I learned the value of finding passion in your work during the summer of 2015. My life-long dream until this point was to be a prosecuting, criminal attorney. I wanted to serve justice on a daily basis. While all my friends were marking “undecided” or “general studies” on their college applications, I marked “political science” on every single one without a moment’s hesitation. I was on a fast track to being the real-life Elle Woods and nobody could stop me.
The summer before my junior year of college, I was able to intern at a law firm in downtown Los Angeles. I was stoked. I felt like such an adult with my new blouses, high heels and fancy ID badge that took me right to the 50th floor. It took me about four hours on my first day to learn I did not want to be a lawyer. For all my lawyer friends out there, thank you. Lawyers are awesome. I was not meant to be one. It was not one thing in particular, but a combination of a lot of things that just did not suit my fancy.
I went home after my first day ready to never have my ears pop on that elevator ever again. I had dinner at my best friend’s house that night. I was telling his dad (who is like a dad to me too) all about my troubles. My parents were in Hawaii and so I felt no need to interrupt their mai tais with this. Let’s just say my privileged thought about backing out of a commitment was not met with very much grace. Per dad #2’s direction, I spent 3 hours a day (Monday – Friday) for 3 months in bumper-to-bumper traffic. Don’t even ask me how many papers I filed. I knew this was the simultaneous start and end of my legal career. But, I had made a promise and was seeing it through. I made the most organized file system this side of the Mississippi and every single day, I showed up with a smile. I am grateful to have spent time in a place where I felt no passion for the work going on around me. Would I have made more money as a lawyer? Maybe (probably). Would I have made a better lawyer, than I do a grant writer? No way, because I had no passion for it.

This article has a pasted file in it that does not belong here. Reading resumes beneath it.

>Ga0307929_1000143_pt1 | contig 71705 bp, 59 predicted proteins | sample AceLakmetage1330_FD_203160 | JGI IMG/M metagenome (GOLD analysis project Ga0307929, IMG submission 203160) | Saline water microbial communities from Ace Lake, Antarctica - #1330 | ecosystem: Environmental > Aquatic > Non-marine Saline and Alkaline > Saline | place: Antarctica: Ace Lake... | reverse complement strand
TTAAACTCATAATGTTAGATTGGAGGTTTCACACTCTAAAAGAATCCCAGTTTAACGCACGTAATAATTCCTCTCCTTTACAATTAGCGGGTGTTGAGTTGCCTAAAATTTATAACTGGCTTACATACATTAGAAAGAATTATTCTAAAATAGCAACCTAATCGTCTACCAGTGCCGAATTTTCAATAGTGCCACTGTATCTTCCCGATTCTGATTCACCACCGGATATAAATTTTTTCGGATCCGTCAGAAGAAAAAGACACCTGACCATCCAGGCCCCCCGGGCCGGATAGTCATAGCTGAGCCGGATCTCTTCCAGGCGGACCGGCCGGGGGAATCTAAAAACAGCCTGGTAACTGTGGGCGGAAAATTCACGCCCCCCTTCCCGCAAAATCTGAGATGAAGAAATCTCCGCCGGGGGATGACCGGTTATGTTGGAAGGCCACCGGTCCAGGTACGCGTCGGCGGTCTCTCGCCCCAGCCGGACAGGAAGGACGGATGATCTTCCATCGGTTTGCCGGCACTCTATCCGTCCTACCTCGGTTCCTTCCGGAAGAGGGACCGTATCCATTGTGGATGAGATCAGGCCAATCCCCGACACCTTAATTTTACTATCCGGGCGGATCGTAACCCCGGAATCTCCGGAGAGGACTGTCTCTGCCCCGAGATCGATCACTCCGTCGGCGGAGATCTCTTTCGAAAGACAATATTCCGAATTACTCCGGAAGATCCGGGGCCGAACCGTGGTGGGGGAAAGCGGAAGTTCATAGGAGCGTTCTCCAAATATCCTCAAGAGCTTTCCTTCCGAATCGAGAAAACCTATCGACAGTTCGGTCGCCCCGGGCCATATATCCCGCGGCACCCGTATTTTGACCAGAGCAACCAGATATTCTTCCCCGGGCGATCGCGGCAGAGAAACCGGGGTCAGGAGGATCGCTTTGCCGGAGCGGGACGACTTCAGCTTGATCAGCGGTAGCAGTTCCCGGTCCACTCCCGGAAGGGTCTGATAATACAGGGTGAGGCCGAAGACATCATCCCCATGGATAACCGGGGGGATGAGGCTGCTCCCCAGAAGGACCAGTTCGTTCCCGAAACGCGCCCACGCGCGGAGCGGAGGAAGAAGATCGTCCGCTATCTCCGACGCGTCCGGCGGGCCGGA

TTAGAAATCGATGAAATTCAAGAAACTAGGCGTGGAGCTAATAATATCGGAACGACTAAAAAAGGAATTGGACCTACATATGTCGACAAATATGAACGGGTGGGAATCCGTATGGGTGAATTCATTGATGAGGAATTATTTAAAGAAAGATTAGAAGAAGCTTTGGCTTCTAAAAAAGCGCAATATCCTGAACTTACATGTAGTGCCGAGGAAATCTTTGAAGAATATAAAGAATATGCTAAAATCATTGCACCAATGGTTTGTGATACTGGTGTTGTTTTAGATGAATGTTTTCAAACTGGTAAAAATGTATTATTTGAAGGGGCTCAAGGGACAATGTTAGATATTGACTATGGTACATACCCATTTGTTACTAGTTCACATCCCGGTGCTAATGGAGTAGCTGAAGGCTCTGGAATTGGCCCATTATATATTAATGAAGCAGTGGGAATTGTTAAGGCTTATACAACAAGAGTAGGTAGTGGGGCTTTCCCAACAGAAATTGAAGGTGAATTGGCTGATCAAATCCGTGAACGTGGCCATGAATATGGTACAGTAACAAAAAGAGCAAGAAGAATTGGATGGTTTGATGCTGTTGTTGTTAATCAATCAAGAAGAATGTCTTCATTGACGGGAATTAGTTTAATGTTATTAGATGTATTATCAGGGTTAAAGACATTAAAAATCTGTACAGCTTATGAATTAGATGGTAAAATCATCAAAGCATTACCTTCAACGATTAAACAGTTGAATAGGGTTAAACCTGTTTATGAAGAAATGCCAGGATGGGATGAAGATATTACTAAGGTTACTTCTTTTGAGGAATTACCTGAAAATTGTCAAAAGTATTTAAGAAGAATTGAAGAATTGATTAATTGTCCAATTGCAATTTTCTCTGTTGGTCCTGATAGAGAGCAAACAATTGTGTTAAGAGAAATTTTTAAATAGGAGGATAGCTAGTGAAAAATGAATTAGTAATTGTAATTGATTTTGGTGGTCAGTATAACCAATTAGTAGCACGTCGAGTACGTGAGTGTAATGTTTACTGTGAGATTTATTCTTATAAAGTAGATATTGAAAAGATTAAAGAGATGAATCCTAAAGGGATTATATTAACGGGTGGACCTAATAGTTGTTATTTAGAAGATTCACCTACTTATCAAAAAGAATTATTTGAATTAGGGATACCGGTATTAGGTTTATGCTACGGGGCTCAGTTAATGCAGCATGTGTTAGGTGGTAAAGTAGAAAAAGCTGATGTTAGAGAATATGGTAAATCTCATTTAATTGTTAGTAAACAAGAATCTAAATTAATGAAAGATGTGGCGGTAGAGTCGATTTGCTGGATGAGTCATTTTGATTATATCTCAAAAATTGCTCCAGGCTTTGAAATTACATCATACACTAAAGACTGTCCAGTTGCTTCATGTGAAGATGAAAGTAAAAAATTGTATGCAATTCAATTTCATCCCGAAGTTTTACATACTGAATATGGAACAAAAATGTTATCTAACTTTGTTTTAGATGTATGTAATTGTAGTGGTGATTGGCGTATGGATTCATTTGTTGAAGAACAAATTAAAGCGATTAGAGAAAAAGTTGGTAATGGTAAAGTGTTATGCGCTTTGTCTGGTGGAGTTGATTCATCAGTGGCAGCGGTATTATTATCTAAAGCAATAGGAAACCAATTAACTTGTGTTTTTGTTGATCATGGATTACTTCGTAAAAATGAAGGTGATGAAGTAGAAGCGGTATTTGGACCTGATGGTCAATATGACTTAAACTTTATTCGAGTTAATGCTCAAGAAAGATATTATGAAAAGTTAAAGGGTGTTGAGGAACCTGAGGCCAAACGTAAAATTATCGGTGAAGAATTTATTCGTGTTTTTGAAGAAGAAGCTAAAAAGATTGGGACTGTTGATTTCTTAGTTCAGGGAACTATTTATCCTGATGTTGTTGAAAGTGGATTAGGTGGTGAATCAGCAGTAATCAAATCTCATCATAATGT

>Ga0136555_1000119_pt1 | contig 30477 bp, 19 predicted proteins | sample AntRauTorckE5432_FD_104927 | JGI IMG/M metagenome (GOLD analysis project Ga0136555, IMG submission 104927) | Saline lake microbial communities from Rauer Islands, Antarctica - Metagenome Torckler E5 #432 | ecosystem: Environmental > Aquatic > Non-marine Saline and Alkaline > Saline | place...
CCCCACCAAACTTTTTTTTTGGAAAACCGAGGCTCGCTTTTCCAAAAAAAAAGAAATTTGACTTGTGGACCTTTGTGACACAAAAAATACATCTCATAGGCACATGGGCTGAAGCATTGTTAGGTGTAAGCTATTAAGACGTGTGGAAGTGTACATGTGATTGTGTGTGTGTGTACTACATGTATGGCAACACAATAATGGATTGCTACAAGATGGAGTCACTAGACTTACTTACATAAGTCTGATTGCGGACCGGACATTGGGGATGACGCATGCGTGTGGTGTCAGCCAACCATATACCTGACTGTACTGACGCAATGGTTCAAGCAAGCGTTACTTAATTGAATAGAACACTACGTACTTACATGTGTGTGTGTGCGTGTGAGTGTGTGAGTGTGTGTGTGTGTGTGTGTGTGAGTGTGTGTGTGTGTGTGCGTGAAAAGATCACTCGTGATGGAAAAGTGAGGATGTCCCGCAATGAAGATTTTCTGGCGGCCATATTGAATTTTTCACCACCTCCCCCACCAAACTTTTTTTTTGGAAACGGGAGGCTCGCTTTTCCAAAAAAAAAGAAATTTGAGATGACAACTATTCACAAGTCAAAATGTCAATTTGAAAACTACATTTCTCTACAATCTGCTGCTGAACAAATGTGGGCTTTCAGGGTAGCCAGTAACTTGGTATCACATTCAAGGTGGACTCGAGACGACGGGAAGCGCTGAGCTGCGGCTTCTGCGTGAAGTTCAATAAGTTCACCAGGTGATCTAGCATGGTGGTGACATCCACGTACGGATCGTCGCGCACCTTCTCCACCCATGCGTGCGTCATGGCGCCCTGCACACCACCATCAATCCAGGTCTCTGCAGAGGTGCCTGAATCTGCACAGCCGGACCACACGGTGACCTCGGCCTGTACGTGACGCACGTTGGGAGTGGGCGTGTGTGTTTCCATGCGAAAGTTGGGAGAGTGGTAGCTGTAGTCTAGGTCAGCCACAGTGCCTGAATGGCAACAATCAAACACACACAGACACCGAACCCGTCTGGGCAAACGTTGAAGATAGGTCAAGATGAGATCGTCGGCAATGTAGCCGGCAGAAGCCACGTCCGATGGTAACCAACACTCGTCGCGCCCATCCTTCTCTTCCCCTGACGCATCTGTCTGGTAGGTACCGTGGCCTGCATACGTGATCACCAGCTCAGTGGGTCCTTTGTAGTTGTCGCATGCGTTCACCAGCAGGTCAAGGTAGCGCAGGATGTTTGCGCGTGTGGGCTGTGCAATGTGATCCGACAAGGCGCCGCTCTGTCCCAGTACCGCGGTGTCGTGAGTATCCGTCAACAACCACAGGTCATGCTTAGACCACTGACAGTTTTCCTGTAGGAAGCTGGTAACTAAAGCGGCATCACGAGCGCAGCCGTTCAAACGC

The Good Word, Co. was built by passion. As you can see, I tried a few careers before this one. Some were not for me, others I really liked, but none of them produced as much passion as I feel today. I am passionate about Boys & Girls Clubs and children’s healthcare – two causes I dedicated many years to. I find ways to integrate both of those things into my workload. But I am also passionate about many other things and wanted to find a way to serve them all at once.
I probably could write an instruction manual on how to build a piece of IKEA furniture, but it wouldn’t be a good one. And that’s not just because I am horrible about building furniture. That’s because although I can write, I have no passion in writing just for the sake of putting words to paper. I write to feel something. And I write so those who read, hear or see my words feel something as well. The same person who writes IKEA furniture instructions, might not write a compelling story about veterans in Montana.
The quality of your work is a direct reflection of the passion you have for it.
Think about the most successful people you know. Success follows their work, because they have identified a passion of theirs and made a job out of it. Your work shouldn’t be the only thing you are passionate about. Find passion in your hobbies, in your philanthropic efforts and in your relationships. And once you do, use them for good.
An affirmation to try: “ I will channel my passions in all areas of my life. When I feel that extra spark about a job, cause or person, I will chase it. ”